The most effective place to start corrections is the Leash in your hand, and around the dogs NECK. NOT his muzzle, and not his belly. That nicely tooled 5′ or 6′ long leather is a gentle guide for the willing and submissive dog, and controlled constraint for the obnoxious or contentious canid. The leash, and the corrections that it makes possible when used properly, are hooked directly to your dogs Learning Center. The Purely Positive crowd is obsessed with working “Off-Leash”, sans any correction. That is one of the failings of the clicker. If the dog refuses to obey a command out of obstinance, or because it works for food alone, then the handler has NO way to control, or instruct the dog correctly to the desired behavior. The cart, (Off-Leash training) has been put before the Horse (basic Obedience), and failure is certain to happen. While Off- Leash is certainly a goal to be admired, it must come after fundamental obedience is achieved. In reality, a dogs willingness to obey commands without hesitation or argument, speaks volumes about the Handler/Trainer’s Intelligence and commitment to the dog/human relationship. The dog learns that obedience is in it’s best interest. Logic tells us that the human on the other end of the leash needs to be an effective Leader, capable of effective use of the leash/collar combination. Using too little correction, and having to repeat the process in staccatto rythyms of frustration is annoying to the dog. And Useless. Comparative to a nagging mate in a marital arrangement.

Yet, violent corrections that lift a dog off the ground, are only rarely to be considered necessary. As in the handler getting seriously injured. Get the dogs attention attention quickly, cleanly, and concisely. Don’t prolong the correction. It should be more surprise than pain, much more. And the timing should be exactly given as the misbehavior happens. Too soon or too late makes any correction inneffective. Now, on to something even more important.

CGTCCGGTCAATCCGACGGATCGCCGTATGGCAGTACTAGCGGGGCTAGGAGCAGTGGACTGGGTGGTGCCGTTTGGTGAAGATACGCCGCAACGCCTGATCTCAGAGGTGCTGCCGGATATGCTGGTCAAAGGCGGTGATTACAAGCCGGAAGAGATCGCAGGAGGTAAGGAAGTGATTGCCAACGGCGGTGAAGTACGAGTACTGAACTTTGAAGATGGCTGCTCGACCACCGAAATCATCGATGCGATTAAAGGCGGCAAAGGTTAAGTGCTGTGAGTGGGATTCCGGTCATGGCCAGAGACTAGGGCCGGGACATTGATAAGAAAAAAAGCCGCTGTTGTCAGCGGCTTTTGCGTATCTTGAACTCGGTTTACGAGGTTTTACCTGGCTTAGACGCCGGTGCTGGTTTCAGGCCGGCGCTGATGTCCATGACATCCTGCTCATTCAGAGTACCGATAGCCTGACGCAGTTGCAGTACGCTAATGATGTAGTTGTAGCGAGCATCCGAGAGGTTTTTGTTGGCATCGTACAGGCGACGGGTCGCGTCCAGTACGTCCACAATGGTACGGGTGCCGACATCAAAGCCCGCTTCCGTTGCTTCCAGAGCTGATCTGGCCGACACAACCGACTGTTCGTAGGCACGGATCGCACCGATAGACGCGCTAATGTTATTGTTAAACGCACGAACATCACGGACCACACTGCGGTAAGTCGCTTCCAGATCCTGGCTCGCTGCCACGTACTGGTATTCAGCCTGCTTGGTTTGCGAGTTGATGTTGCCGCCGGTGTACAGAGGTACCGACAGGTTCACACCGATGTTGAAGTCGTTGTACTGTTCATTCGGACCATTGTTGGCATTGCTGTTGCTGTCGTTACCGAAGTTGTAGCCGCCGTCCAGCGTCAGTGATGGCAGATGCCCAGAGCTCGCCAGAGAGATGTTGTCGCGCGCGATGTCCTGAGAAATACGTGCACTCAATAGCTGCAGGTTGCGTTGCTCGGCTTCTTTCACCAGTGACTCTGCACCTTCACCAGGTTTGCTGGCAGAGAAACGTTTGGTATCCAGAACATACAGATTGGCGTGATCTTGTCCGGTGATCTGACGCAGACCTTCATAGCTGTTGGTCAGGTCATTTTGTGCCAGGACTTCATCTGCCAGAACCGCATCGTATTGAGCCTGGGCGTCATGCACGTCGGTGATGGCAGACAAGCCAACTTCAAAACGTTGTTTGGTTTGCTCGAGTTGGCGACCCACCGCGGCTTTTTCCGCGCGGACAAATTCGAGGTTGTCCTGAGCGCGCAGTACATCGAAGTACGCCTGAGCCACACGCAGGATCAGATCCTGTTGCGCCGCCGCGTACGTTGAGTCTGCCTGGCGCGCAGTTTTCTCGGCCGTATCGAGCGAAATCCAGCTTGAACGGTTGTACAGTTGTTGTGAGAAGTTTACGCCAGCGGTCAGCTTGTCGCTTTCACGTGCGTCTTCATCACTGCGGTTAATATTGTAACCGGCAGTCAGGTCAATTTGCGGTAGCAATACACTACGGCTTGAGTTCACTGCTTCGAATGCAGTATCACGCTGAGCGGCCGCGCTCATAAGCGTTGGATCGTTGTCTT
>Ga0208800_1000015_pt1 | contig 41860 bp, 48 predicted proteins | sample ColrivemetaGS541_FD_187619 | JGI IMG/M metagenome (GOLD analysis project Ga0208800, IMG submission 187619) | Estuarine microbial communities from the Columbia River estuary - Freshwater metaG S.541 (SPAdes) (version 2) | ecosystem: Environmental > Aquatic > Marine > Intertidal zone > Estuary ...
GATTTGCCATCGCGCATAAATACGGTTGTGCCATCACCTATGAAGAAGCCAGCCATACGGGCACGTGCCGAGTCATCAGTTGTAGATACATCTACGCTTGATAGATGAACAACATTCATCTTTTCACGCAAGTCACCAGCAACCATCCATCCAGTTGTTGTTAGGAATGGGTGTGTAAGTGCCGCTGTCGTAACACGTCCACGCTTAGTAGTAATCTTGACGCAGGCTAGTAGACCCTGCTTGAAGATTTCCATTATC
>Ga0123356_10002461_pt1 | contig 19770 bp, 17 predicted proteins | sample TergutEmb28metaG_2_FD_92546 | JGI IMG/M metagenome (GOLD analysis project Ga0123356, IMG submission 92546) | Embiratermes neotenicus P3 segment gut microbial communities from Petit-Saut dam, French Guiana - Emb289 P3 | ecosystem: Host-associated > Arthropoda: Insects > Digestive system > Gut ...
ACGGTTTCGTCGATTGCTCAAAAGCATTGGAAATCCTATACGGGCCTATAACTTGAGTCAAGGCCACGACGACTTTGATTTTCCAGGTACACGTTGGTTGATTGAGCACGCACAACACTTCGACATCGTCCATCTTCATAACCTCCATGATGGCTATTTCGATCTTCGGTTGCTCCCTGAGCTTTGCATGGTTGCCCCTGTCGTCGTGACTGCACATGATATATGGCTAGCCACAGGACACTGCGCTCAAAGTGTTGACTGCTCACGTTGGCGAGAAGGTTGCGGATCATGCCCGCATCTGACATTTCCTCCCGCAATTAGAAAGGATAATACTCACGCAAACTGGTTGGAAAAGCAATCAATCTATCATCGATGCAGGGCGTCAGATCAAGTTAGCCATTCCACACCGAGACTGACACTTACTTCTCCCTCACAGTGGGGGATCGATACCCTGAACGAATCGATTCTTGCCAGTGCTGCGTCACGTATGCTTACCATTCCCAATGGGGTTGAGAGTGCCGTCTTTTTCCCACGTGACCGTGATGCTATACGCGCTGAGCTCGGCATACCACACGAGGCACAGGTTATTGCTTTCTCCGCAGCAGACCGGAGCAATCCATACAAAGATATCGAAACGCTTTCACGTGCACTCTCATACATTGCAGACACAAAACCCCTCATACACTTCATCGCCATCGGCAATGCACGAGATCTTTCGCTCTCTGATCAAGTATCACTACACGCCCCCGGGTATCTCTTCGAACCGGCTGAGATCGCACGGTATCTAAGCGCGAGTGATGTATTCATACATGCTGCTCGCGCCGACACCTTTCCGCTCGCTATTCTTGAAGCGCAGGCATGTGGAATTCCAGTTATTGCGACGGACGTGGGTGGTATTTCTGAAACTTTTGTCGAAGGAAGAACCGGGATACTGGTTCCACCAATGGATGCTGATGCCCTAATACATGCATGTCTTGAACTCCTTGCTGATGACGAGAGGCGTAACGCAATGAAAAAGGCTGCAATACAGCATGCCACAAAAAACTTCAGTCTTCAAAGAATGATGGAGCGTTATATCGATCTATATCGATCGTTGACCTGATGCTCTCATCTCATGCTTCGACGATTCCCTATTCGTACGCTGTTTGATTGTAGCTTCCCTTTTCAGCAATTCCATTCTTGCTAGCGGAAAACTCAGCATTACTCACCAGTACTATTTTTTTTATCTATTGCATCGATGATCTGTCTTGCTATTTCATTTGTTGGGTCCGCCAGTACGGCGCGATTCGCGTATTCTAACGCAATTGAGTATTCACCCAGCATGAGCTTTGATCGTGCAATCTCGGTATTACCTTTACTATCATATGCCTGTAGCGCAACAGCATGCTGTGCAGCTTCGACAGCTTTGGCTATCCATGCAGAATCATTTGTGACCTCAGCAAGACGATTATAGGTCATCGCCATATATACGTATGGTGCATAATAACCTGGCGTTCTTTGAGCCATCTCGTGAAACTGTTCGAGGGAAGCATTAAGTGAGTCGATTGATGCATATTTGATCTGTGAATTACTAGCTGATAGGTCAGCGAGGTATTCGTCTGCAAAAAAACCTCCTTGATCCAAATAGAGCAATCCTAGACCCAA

Correction, when complied with, should instantly be replaced with PRAISE and PLEASURE. (I didn’t say opening up the Treat bag you’ll note) The dog needs to learn that obeying leads to affection, and a positive vibe from it’s handler/owner. Proper Correction does NOT create a dog that obeys out of fear, or melts into a trembling pile of fur. Successful Compulsion is only successful when it produces results and instantly turns into Praise and building the dog back to it’s happiest state. In short, the dog learns that compliance leads to everything GOOD. Disobedience or obstinance, is not to be ignored as so many contemporaries would opine incorrectly, but leads to less than ideal results. Dogs figure this out quickly, and most effectively.

It brings to mind the words of another German Officer of some repute with dogs. Capt. von Stephanitz said, ” The Aim of the Whole of Training is to make the dog willingly obedient and so willingly obedient that he can do nothing else but obey…”

That statement completely precludes and eliminates any notion of correcting in Anger, Frustration, or rage. That sort of stupidity damages the relationship with the dog. But so does LACK of correction as demonstrated by non-aversive accolytes. The dog must be shown what is expected of it, and why obedience is advantageous.

Correction IS Communication. Obedience is the offspring of Communication. If you oppose any correction in dog training, quit hiding behind your fear of being chastised by the politically correct chatterers, and develop real skill in corrections. Your dog will thank you for listening to the Old Masters of the Art of Dog-Training.


  1. Weather it is praise, reward, corrections or permissiveness, I always try to drive home how associative behaviors are manifested from stimulus or lack of stimulus is a very basic formulation of animal behavior. I can say with confidence that a good majority of the behavior your dogs or children are exhibiting is from associative behaviors.

  2. Cj Landry says:

    Well said, thank you for your thoughtful and accurate description of the need for balanced training. Colonel Most’s book is one of two that I will never lend out to anyone. You hit the target with the difference between correction and abuse…timing, intensity, and recovery. As someone who volunteers for rescue I see the throw away dogs that have no clue how to live with humans. They are quickly taught with persistence, patience and praise. They are taught, helped, and spoken to. They are touched, rewarded with words and petting and grow to be well behaved companions with their understanding and confidence in humans restored. They respond to guidance and instruction with accuracy and enthusiasm. Their days of guessing over they are eager to offer a quick response to instruction, and often anticipate with accurate that makes me laugh and wonder if they can really read minds.